Tis the Season

A plethora of clothing catalogs keep arriving as a Christmas prelude.  Despite all my best efforts to cancel them, they’ve managed to overcome my objections and clog my mailbox.

I’ve noticed something particularly unusual this year, from L.L. Bean, to Eddie Bauer, to J. Jill:  they are aggressively pushing heavy-weight winter essentials, “crucial cool-weather outfitting,” Forty four versions of quilted jackets – from “ultra-light” to “deep winterweights” to “winter warmer,” to “premium down”, to “Freeheat polyester” to “performance fleece,” with “double fleece-lined.”  Then there are flannel-lined denims galore, thick boots and slippers with a froth of fur or fleece.  The madness goes on. DON’T these retailers have a clue about warmer winters? 

REDUX: "Damn those Congressional Torpedos....full speed ahead"

How might a fractious Congress begin to redress the massive underinvestment in US infrastructure? This was the unspoken question on the table during a panel discussion on “Infrastructure for the 21st Century” held on December 5th at the Kennedy School Institute of Politics’ BiPartisan Program for New Members of Congress. I had a chance to weigh in as co-panelist, the invitation following on the publication of my book Next Generation Infrastructure: principles for post-industrial public works (Island Press 2014).

 Moderated by David Gergen, Harvard’s Edward Glaeser gave an historical overview of U.S. public works, and an economist’s perspective of how we can redress our neglect. Robert Puentes from Brookings Institute spoke to various “disruptive factors”—demographic and cultural—that suggest we have to be even more strategic in planning and financing infrastructure, tailoring public-private partnerships and innovative delivery models. The Honorable Rodney Slater (Clinton’s Secretary of Transportation) made a plea for longer-term surface transportation and aviation authorizations, and the kind of benchmarks and alternative tax structures Congress might usefully put in place. I focused on the fed’s role with respect to water and power issues, especially emerging vulnerabilities due to the “energy-water nexus” (profound interdependencies) and what the Congress might do to promote real advancements in efficiency and resilience across the energy-water-waste sectors.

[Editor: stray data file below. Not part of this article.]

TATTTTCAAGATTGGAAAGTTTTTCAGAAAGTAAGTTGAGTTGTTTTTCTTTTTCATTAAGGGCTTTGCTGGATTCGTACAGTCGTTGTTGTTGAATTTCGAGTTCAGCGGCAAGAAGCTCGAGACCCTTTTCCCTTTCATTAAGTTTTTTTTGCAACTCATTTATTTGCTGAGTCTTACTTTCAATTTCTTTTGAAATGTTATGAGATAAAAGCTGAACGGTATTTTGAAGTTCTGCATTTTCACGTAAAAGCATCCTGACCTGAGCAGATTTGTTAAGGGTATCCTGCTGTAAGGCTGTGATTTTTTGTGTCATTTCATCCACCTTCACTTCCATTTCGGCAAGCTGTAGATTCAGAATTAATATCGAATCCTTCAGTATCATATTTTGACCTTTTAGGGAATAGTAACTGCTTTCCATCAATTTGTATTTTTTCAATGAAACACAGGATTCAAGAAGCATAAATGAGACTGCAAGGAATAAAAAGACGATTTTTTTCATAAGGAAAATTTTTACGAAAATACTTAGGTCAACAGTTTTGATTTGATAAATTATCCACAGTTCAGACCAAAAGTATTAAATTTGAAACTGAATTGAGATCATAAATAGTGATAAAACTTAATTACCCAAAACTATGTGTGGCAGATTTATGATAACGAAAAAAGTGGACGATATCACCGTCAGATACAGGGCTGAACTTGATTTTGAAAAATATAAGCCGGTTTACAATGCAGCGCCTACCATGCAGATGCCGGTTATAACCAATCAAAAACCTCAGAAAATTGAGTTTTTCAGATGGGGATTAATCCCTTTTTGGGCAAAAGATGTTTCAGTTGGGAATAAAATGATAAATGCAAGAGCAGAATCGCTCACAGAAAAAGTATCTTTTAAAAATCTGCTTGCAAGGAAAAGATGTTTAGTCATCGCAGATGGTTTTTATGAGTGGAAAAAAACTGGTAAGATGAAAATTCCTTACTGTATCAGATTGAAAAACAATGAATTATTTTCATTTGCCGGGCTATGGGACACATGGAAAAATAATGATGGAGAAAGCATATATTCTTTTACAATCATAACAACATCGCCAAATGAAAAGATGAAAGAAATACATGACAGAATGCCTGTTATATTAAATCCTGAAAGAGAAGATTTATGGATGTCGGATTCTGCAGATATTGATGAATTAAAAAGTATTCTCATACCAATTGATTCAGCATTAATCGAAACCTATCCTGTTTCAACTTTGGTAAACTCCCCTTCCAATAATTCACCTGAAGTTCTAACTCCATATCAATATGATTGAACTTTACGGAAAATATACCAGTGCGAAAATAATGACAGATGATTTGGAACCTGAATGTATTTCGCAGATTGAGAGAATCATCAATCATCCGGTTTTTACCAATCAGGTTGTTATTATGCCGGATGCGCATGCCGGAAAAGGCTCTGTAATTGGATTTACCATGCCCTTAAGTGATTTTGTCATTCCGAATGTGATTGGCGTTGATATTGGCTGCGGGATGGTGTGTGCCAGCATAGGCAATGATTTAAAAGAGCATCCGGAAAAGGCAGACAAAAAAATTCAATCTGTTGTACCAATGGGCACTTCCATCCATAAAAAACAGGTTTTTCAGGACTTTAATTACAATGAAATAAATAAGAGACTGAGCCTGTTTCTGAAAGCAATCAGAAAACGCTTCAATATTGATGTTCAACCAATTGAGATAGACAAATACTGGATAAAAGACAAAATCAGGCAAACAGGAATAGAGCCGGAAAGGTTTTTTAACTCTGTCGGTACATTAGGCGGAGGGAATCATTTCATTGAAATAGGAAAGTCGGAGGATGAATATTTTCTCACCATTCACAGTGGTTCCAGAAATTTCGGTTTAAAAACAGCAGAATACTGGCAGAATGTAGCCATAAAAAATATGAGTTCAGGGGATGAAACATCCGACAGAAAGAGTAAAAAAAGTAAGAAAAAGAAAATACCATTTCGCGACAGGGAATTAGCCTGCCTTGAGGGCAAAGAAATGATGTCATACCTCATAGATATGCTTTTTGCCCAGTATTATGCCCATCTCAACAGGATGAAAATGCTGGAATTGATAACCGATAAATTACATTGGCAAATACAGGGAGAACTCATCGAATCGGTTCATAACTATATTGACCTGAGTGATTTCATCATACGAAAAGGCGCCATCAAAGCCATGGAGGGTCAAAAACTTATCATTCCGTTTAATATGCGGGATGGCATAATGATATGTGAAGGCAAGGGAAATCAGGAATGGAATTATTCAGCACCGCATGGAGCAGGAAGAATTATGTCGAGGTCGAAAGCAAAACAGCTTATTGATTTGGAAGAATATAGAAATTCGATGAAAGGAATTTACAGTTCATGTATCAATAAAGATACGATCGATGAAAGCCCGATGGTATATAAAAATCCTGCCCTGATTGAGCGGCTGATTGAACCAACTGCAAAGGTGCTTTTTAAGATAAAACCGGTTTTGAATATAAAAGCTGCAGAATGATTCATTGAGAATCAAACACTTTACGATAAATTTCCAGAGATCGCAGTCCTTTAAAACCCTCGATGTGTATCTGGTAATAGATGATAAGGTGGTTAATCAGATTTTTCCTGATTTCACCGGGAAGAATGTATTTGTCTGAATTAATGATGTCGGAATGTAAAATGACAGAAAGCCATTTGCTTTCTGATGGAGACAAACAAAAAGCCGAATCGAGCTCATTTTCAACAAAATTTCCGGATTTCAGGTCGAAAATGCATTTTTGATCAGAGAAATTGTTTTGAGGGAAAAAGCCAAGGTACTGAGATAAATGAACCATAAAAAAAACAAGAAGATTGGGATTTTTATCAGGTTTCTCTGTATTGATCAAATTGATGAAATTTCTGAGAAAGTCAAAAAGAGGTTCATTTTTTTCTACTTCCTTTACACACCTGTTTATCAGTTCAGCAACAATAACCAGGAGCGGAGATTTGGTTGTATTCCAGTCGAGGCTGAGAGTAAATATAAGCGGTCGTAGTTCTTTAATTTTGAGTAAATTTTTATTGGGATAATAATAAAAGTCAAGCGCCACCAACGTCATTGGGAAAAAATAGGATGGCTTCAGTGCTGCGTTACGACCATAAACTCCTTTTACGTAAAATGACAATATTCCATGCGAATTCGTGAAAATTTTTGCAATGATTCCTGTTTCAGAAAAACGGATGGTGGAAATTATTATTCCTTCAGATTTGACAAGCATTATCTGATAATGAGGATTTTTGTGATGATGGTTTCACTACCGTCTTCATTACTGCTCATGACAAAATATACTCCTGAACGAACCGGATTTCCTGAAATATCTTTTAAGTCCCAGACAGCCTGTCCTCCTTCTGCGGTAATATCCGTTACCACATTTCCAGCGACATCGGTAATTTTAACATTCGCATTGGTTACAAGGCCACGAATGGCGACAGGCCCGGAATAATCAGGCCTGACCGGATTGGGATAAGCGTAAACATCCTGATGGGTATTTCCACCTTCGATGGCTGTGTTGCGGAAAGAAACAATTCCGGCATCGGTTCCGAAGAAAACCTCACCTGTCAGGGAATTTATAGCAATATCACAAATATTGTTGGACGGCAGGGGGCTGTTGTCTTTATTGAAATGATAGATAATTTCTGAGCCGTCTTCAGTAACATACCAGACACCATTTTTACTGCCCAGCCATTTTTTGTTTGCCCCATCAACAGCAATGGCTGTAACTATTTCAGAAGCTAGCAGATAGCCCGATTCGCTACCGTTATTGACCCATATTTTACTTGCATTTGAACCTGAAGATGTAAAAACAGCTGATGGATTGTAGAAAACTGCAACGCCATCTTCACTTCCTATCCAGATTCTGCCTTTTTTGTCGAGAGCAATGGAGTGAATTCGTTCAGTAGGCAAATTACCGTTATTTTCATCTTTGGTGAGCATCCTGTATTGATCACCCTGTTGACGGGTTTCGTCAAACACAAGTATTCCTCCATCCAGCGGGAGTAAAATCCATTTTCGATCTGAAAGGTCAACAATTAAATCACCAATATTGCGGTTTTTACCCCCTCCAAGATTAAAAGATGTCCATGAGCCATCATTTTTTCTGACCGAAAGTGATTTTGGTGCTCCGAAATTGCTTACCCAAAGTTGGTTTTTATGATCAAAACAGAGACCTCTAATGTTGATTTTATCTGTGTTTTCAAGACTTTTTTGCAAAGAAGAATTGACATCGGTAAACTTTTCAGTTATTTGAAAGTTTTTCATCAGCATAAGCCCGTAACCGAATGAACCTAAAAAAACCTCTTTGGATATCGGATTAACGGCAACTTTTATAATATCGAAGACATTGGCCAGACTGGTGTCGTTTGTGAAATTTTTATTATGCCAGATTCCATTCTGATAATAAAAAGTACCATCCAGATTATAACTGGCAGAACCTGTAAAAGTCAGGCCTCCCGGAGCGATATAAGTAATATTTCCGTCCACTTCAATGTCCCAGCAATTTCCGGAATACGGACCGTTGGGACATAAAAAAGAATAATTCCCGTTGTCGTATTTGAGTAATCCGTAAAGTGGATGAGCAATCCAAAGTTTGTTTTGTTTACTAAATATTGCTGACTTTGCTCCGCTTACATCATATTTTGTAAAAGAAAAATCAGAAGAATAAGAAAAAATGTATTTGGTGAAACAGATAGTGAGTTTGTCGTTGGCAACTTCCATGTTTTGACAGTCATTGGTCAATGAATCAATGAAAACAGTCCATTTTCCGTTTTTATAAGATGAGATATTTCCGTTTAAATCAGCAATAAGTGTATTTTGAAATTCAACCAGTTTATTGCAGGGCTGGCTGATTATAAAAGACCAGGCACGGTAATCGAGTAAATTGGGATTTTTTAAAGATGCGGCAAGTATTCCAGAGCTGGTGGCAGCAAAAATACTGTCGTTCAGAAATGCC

Happily, there was a whiff of optimism, along with many tough questions and diverse viewpoints emanating from this room of legislative newcomers. But the takeaway, for me, was the evident willingness to dig deeply into potential solutions. I had some wonderful follow up conversations with Brenda Lawrence, (MI-14th, D), Mike Bishop (MI-8th, R) and Mark DeSaulnier (CA-11th, D) While personally, the highlight was one-on-one breakfast with Rodney Slater, the whole event, including dinner the night before, was an unexpected honor and great priviledge.